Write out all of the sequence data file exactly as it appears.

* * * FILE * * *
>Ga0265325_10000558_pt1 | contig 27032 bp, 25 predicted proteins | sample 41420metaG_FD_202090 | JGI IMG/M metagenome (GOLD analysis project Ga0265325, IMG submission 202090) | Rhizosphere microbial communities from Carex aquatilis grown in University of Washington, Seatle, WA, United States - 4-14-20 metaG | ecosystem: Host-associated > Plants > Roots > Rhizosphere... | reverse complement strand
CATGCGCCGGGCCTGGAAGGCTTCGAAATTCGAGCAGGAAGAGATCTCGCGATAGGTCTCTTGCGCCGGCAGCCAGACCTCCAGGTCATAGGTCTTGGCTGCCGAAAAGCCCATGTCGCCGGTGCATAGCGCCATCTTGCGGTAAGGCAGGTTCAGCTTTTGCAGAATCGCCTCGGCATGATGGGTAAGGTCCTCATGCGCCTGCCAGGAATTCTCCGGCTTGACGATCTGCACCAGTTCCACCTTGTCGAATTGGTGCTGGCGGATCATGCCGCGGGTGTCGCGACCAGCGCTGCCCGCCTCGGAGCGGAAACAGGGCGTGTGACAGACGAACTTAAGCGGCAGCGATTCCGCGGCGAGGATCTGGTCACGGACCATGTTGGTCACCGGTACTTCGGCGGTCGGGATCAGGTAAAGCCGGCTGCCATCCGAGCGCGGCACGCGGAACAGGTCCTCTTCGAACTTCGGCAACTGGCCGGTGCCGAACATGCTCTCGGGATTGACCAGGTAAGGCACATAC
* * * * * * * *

>Ga0265325_10000558_pt1 | contig 27032 bp, 25 predicted proteins | sample 41420metaG_FD_202090 | JGI IMG/M metagenome (GOLD analysis project Ga0265325, IMG submission 202090) | Rhizosphere microbial communities from Carex aquatilis grown in University of Washington, Seatle, WA, United States - 4-14-20 metaG | ecosystem: Host-associated > Plants > Roots > Rhizosphere... | reverse complement strand
CATGCGCCGGGCCTGGAAGGCTTCGAAATTCGAGCAGGAAGAGATCTCGCGATAGGTCTCTTGCGCCGGCAGCCAGACCTCCAGGTCATAGGTCTTGGCTGCCGAAAAGCCCATGTCGCCGGTGCATAGCGCCATCTTGCGGTAAGGCAGGTTCAGCTTTTGCAGAATCGCCTCGGCATGATGGGTAAGGTCCTCATGCGCCTGCCAGGAATTCTCCGGCTTGACGATCTGCACCAGTTCCACCTTGTCGAATTGGTGCTGGCGGATCATGCCGCGGGTGTCGCGACCAGCGCTGCCCGCCTCGGAGCGGAAACAGGGCGTGTGACAGACGAACTTAAGCGGCAGCGATTCCGCGGCGAGGATCTGGTCACGGACCATGTTGGTCACCGGTACTTCGGCGGTCGGGATCAGGTAAAGCCGGCTGCCATCCGAGCGCGGCACGCGGAACAGGTCCTCTTCGAACTTCGGCAACTGGCCGGTGCCGAACATGCTCTCGGGATTGACCAGGTAAGGCACATAC